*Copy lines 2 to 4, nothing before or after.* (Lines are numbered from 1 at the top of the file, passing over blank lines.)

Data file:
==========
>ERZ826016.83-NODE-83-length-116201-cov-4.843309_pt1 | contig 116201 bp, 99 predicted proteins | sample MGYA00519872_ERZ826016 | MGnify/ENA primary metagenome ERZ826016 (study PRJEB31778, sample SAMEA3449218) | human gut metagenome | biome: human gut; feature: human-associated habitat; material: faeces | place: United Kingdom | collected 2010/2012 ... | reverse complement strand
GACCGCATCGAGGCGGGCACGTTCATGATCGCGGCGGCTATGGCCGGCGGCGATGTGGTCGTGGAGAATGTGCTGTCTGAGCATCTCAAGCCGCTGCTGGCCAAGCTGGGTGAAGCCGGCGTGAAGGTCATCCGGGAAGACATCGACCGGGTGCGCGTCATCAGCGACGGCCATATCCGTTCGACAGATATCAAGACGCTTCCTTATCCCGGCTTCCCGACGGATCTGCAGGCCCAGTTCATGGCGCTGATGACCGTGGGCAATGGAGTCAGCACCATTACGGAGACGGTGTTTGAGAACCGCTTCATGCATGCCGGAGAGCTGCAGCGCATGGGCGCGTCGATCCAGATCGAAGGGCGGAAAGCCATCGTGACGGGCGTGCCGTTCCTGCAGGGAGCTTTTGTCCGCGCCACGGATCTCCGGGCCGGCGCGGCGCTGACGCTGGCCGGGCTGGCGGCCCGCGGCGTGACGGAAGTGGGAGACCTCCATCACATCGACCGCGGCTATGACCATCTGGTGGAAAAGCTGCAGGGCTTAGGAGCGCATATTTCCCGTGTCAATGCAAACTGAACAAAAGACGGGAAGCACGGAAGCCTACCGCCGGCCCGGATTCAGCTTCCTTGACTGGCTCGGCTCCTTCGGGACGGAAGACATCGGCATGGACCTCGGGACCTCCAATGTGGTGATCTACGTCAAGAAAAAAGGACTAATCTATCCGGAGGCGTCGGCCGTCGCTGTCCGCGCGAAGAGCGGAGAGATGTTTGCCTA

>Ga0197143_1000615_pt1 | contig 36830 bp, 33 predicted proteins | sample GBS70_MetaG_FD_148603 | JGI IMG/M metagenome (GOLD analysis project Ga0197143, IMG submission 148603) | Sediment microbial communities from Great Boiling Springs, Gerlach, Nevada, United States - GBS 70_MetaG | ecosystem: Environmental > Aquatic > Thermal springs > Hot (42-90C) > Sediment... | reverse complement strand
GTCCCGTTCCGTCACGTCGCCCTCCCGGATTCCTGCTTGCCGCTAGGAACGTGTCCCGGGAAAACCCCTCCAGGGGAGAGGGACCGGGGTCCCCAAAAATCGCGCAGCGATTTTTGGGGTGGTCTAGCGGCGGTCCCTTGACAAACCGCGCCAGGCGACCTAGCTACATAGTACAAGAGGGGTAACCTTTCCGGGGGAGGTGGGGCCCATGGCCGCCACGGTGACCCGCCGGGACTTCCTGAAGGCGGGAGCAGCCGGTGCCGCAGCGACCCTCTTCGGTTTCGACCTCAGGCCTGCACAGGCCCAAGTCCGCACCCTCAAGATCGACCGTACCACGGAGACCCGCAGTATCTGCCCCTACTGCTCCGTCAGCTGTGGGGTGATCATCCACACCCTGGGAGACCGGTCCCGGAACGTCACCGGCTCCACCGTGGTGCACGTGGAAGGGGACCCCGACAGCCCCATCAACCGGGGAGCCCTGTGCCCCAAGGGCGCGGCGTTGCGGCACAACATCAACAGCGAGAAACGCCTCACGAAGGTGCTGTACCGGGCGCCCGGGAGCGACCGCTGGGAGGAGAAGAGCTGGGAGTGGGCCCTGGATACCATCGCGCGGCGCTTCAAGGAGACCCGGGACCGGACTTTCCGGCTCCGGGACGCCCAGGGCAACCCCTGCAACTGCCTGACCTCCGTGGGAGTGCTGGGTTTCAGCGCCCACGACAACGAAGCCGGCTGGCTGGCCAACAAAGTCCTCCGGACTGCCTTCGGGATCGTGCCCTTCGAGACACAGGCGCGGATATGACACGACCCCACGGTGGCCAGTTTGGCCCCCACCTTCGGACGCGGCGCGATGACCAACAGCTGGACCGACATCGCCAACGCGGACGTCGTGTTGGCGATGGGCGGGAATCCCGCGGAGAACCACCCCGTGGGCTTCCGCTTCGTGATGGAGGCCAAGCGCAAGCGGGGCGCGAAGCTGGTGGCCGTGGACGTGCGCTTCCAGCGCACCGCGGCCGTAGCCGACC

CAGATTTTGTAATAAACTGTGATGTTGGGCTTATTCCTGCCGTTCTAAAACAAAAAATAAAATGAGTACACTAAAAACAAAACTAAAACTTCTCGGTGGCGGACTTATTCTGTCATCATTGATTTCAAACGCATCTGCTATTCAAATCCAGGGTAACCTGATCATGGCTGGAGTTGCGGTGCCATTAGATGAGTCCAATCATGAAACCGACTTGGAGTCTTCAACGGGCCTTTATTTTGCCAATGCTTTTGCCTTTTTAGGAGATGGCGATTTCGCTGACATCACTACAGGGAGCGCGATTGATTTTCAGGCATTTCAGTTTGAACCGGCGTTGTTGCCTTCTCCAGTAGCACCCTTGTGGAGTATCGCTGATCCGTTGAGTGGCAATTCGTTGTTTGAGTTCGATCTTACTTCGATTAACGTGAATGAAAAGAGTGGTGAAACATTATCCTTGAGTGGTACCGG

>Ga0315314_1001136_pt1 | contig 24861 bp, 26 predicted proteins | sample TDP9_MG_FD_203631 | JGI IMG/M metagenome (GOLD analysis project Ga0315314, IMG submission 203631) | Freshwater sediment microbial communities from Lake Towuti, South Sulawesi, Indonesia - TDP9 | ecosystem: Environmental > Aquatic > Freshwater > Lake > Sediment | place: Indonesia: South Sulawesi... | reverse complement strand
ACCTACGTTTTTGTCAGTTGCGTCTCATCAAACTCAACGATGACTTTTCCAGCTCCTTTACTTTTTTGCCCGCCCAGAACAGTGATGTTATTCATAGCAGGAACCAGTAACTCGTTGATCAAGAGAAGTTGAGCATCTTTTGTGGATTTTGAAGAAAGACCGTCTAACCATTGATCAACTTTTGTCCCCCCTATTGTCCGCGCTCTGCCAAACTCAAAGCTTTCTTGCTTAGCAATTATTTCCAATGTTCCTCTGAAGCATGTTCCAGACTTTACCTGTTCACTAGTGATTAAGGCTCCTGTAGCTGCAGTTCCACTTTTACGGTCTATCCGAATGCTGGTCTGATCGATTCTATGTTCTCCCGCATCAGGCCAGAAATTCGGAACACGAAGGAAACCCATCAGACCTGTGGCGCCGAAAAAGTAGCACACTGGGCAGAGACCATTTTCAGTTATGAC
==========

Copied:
GACCGCATCGAGGCGGGCACGTTCATGATCGCGGCGGCTATGGCCGGCGGCGATGTGGTCGTGGAGAATGTGCTGTCTGAGCATCTCAAGCCGCTGCTGGCCAAGCTGGGTGAAGCCGGCGTGAAGGTCATCCGGGAAGACATCGACCGGGTGCGCGTCATCAGCGACGGCCATATCCGTTCGACAGATATCAAGACGCTTCCTTATCCCGGCTTCCCGACGGATCTGCAGGCCCAGTTCATGGCGCTGATGACCGTGGGCAATGGAGTCAGCACCATTACGGAGACGGTGTTTGAGAACCGCTTCATGCATGCCGGAGAGCTGCAGCGCATGGGCGCGTCGATCCAGATCGAAGGGCGGAAAGCCATCGTGACGGGCGTGCCGTTCCTGCAGGGAGCTTTTGTCCGCGCCACGGATCTCCGGGCCGGCGCGGCGCTGACGCTGGCCGGGCTGGCGGCCCGCGGCGTGACGGAAGTGGGAGACCTCCATCACATCGACCGCGGCTATGACCATCTGGTGGAAAAGCTGCAGGGCTTAGGAGCGCATATTTCCCGTGTCAATGCAAACTGAACAAAAGACGGGAAGCACGGAAGCCTACCGCCGGCCCGGATTCAGCTTCCTTGACTGGCTCGGCTCCTTCGGGACGGAAGACATCGGCATGGACCTCGGGACCTCCAATGTGGTGATCTACGTCAAGAAAAAAGGACTAATCTATCCGGAGGCGTCGGCCGTCGCTGTCCGCGCGAAGAGCGGAGAGATGTTTGCCTA

>Ga0197143_1000615_pt1 | contig 36830 bp, 33 predicted proteins | sample GBS70_MetaG_FD_148603 | JGI IMG/M metagenome (GOLD analysis project Ga0197143, IMG submission 148603) | Sediment microbial communities from Great Boiling Springs, Gerlach, Nevada, United States - GBS 70_MetaG | ecosystem: Environmental > Aquatic > Thermal springs > Hot (42-90C) > Sediment... | reverse complement strand
GTCCCGTTCCGTCACGTCGCCCTCCCGGATTCCTGCTTGCCGCTAGGAACGTGTCCCGGGAAAACCCCTCCAGGGGAGAGGGACCGGGGTCCCCAAAAATCGCGCAGCGATTTTTGGGGTGGTCTAGCGGCGGTCCCTTGACAAACCGCGCCAGGCGACCTAGCTACATAGTACAAGAGGGGTAACCTTTCCGGGGGAGGTGGGGCCCATGGCCGCCACGGTGACCCGCCGGGACTTCCTGAAGGCGGGAGCAGCCGGTGCCGCAGCGACCCTCTTCGGTTTCGACCTCAGGCCTGCACAGGCCCAAGTCCGCACCCTCAAGATCGACCGTACCACGGAGACCCGCAGTATCTGCCCCTACTGCTCCGTCAGCTGTGGGGTGATCATCCACACCCTGGGAGACCGGTCCCGGAACGTCACCGGCTCCACCGTGGTGCACGTGGAAGGGGACCCCGACAGCCCCATCAACCGGGGAGCCCTGTGCCCCAAGGGCGCGGCGTTGCGGCACAACATCAACAGCGAGAAACGCCTCACGAAGGTGCTGTACCGGGCGCCCGGGAGCGACCGCTGGGAGGAGAAGAGCTGGGAGTGGGCCCTGGATACCATCGCGCGGCGCTTCAAGGAGACCCGGGACCGGACTTTCCGGCTCCGGGACGCCCAGGGCAACCCCTGCAACTGCCTGACCTCCGTGGGAGTGCTGGGTTTCAGCGCCCACGACAACGAAGCCGGCTGGCTGGCCAACAAAGTCCTCCGGACTGCCTTCGGGATCGTGCCCTTCGAGACACAGGCGCGGATATGACACGACCCCACGGTGGCCAGTTTGGCCCCCACCTTCGGACGCGGCGCGATGACCAACAGCTGGACCGACATCGCCAACGCGGACGTCGTGTTGGCGATGGGCGGGAATCCCGCGGAGAACCACCCCGTGGGCTTCCGCTTCGTGATGGAGGCCAAGCGCAAGCGGGGCGCGAAGCTGGTGGCCGTGGACGTGCGCTTCCAGCGCACCGCGGCCGTAGCCGACC